BOE approves turf fields


Coco LeGrand

Students stand on current KHS fields, which are subject to change moving forward.

New turf fields for KHS were approved at the KSD Board of Education meeting Oct. 24. Aside from the “behind the scenes” topics, issues such as outdated policies and transfer students were addressed by teachers and parents. To open the meeting, a moment of silence was dedicated to victims of the shooting at Central Visual and Performing Arts High School Oct. 24. 


The meeting began with Lisa Shinabarger, KHS social studies teacher advocating on behalf of the Kirkwood NEA and KSD staff as a whole. Shinabarger said “refreshing (an) outdated policy,” specifically sick days for staff, would be in KSD’s best interest. She said the postpartum policy provides unpaid maternity leave for six weeks. Similarly, paid leave for staff is lower than hiring a substitute, causing a pay gap at the expense of teachers. 


“The last thing we want our [co-workers] to be thinking about is how they will pay their bills once their sick days run out,” Shinabarger said. “Kirkwood has a commitment to create a sense of wellness and belonging for its staff and students.”


Moving through the agenda, the National Merit Scholarship Program honored 11 outstanding seniors, all of whom attended the meeting. Merit Scholarship finalists include Leah Broll, Benjamin Lowry, Charlotte Spohr, Will Stark and Max Wellman. Merit Scholarship also commended Cece Bartin, Anya Broll, Ayla Burba, Janie Dubberke, Bennet Griggs and Madeline Wiechel for their academic excellence.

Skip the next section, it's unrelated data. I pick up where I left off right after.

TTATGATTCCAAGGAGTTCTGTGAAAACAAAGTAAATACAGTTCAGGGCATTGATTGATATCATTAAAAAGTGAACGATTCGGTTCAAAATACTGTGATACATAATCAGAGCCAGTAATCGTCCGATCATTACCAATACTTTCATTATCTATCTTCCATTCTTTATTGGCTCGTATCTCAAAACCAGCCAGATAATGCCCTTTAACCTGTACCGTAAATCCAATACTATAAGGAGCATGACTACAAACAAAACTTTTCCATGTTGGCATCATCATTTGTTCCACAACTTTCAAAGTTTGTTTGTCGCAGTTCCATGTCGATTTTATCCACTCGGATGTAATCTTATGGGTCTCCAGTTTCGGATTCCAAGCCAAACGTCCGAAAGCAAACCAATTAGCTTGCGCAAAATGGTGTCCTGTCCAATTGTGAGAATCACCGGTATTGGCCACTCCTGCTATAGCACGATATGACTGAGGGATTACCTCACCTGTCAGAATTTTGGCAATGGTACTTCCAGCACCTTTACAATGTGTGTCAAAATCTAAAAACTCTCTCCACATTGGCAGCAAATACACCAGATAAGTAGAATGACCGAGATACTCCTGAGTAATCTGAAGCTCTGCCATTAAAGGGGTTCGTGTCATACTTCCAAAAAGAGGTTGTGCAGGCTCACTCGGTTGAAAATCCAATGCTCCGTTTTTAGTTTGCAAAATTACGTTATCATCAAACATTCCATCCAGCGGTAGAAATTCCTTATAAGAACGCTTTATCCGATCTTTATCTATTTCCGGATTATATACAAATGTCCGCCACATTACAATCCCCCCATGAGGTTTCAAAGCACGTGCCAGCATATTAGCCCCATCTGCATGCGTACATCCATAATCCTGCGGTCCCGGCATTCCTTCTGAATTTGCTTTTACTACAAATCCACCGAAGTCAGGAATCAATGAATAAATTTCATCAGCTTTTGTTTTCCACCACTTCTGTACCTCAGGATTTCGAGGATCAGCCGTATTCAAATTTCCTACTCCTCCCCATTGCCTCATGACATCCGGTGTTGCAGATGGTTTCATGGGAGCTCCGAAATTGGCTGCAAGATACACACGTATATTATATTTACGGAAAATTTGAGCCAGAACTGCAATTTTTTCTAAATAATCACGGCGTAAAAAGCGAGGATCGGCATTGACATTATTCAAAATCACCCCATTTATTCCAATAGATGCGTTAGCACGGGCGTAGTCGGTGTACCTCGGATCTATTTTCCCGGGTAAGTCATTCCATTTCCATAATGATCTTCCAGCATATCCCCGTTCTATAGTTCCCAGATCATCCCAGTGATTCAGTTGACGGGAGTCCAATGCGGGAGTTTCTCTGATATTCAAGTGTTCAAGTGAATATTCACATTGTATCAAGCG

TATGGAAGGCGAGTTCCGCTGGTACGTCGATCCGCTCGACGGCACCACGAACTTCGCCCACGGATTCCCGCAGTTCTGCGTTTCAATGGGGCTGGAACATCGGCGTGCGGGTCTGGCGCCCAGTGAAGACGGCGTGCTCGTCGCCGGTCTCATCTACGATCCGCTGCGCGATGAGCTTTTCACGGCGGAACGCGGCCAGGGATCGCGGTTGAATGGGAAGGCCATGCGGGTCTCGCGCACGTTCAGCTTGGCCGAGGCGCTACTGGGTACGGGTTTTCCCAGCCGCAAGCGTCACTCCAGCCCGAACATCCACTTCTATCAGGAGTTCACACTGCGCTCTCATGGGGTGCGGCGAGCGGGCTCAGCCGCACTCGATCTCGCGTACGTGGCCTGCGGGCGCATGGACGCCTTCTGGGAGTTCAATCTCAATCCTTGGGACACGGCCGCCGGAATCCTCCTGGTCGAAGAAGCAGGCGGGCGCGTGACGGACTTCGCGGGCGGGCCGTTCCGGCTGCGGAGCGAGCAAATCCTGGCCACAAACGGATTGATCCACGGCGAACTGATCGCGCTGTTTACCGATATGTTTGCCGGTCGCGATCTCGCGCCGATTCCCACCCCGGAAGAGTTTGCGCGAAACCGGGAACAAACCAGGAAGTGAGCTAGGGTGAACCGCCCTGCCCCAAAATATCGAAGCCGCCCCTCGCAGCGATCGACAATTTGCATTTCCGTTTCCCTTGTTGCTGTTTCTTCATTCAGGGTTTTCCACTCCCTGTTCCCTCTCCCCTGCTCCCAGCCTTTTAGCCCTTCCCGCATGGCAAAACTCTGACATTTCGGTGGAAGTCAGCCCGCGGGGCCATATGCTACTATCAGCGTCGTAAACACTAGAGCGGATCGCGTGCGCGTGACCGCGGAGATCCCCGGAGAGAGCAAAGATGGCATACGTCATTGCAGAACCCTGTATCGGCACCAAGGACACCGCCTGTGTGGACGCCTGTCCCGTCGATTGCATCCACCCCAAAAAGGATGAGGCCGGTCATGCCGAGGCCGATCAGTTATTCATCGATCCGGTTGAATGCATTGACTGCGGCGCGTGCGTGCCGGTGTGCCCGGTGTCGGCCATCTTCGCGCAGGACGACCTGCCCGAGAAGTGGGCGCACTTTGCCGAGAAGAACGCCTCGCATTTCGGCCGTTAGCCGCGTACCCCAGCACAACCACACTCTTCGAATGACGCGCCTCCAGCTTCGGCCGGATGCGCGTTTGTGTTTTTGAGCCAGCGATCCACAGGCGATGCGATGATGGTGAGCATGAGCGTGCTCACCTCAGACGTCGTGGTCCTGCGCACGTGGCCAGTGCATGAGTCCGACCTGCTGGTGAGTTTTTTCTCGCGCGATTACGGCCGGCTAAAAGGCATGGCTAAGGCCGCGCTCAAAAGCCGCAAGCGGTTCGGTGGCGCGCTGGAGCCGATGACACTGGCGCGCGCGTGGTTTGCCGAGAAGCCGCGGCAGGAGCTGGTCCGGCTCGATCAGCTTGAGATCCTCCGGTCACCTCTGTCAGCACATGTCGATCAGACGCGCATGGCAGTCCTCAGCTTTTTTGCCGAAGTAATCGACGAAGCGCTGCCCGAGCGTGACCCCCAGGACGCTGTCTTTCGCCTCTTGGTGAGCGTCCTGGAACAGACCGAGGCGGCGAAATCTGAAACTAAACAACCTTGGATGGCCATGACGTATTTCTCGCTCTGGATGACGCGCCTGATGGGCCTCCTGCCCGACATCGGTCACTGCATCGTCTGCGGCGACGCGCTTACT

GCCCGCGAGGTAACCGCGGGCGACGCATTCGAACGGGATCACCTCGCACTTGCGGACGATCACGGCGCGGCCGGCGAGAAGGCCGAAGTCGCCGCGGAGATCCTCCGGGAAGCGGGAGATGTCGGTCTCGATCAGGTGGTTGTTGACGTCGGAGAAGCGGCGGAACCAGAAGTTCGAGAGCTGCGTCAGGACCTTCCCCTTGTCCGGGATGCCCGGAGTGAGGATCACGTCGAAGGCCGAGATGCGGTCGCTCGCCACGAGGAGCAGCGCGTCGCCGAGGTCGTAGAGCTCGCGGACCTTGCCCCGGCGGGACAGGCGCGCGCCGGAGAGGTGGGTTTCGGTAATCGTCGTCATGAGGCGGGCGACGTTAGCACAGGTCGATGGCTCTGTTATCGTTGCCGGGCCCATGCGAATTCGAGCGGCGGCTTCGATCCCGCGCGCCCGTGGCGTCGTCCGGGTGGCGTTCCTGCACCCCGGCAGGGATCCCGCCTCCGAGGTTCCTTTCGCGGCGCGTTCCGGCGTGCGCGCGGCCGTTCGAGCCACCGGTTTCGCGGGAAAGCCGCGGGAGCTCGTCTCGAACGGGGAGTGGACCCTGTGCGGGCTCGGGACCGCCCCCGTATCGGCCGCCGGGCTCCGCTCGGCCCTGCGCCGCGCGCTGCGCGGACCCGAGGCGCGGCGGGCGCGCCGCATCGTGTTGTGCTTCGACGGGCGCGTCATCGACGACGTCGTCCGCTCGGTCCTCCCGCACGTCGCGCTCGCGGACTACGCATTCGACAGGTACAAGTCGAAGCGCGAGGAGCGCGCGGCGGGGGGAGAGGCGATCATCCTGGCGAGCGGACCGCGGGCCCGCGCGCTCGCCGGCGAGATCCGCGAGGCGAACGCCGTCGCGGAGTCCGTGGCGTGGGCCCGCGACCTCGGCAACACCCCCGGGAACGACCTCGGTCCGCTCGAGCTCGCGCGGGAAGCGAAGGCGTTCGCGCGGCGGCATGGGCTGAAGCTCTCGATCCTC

Kirkwood has a commitment to create a sense of wellness and belonging for its staff and students.

— Lisa Shinabarger

Following awards, both an audit presentation discussing financial statements and an enrollment statistics presentation displaying trends prominent throughout the district were shown. Downtrends in government funding by $2.6 million since 2021, as well as a $34 million unassigned fund balance show adjustments within KSD’s finances. Additionally, COVID-19 remains an economic obstacle for KSD, costing over $1.25 million in funding expenditures, attributed to the audit presentation.


During the enrollment statistics presentation, GASB Statement 96, dealing with “subscription based information technology,” or websites and materials funded by the district, was brought to the public’s attention. This “hot topic” in the district maintains its ambiguous state, continuing to evaluate curriculum materials until each topic is deemed necessary or appropriate. 


The Voluntary Interdistrict Choice Corporation (VICC) program is slowly becoming a discontinued practice within KSD, attributed by the enrollment statistics presentation. This discontinuation is due to policy changes within the VICC program as a whole, but is continuing to be discussed within board meetings. 


Technology issues such as IPads and cyberbullying were discussed, and are still awaiting a definitive response. 


Statistics have shown that overall KSD enrollment is up 36% as of the 2022-2023 school year. 


Wrapping up the meeting, board members each took a stance surrounding the potential artificial turfing for KHS fields, with a result prompting a consideration of cost.